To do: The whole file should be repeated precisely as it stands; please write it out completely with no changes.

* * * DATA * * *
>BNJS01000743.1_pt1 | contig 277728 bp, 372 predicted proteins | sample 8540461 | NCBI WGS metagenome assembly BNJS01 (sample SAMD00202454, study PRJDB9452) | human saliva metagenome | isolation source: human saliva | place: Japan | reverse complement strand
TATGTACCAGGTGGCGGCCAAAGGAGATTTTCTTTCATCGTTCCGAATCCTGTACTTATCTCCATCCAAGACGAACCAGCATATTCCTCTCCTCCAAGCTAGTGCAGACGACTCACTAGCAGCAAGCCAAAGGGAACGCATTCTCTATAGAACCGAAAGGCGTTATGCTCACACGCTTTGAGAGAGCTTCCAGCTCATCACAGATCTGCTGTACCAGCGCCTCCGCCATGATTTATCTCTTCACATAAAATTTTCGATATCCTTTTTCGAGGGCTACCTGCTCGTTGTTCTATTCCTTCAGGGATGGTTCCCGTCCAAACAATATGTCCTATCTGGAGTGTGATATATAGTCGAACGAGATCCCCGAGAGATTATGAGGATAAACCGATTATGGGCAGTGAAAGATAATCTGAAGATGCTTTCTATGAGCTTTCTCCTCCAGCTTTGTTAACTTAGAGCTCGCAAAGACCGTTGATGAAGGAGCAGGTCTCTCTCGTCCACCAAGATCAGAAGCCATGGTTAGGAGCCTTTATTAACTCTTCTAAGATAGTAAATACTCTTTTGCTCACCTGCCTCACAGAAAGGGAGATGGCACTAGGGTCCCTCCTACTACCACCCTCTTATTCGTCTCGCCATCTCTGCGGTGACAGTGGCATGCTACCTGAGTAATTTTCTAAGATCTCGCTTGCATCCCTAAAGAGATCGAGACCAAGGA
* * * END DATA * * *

>BNJS01000743.1_pt1 | contig 277728 bp, 372 predicted proteins | sample 8540461 | NCBI WGS metagenome assembly BNJS01 (sample SAMD00202454, study PRJDB9452) | human saliva metagenome | isolation source: human saliva | place: Japan | reverse complement strand
TATGTACCAGGTGGCGGCCAAAGGAGATTTTCTTTCATCGTTCCGAATCCTGTACTTATCTCCATCCAAGACGAACCAGCATATTCCTCTCCTCCAAGCTAGTGCAGACGACTCACTAGCAGCAAGCCAAAGGGAACGCATTCTCTATAGAACCGAAAGGCGTTATGCTCACACGCTTTGAGAGAGCTTCCAGCTCATCACAGATCTGCTGTACCAGCGCCTCCGCCATGATTTATCTCTTCACATAAAATTTTCGATATCCTTTTTCGAGGGCTACCTGCTCGTTGTTCTATTCCTTCAGGGATGGTTCCCGTCCAAACAATATGTCCTATCTGGAGTGTGATATATAGTCGAACGAGATCCCCGAGAGATTATGAGGATAAACCGATTATGGGCAGTGAAAGATAATCTGAAGATGCTTTCTATGAGCTTTCTCCTCCAGCTTTGTTAACTTAGAGCTCGCAAAGACCGTTGATGAAGGAGCAGGTCTCTCTCGTCCACCAAGATCAGAAGCCATGGTTAGGAGCCTTTATTAACTCTTCTAAGATAGTAAATACTCTTTTGCTCACCTGCCTCACAGAAAGGGAGATGGCACTAGGGTCCCTCCTACTACCACCCTCTTATTCGTCTCGCCATCTCTGCGGTGACAGTGGCATGCTACCTGAGTAATTTTCTAAGATCTCGCTTGCATCCCTAAAGAGATCGAGACCAAGGA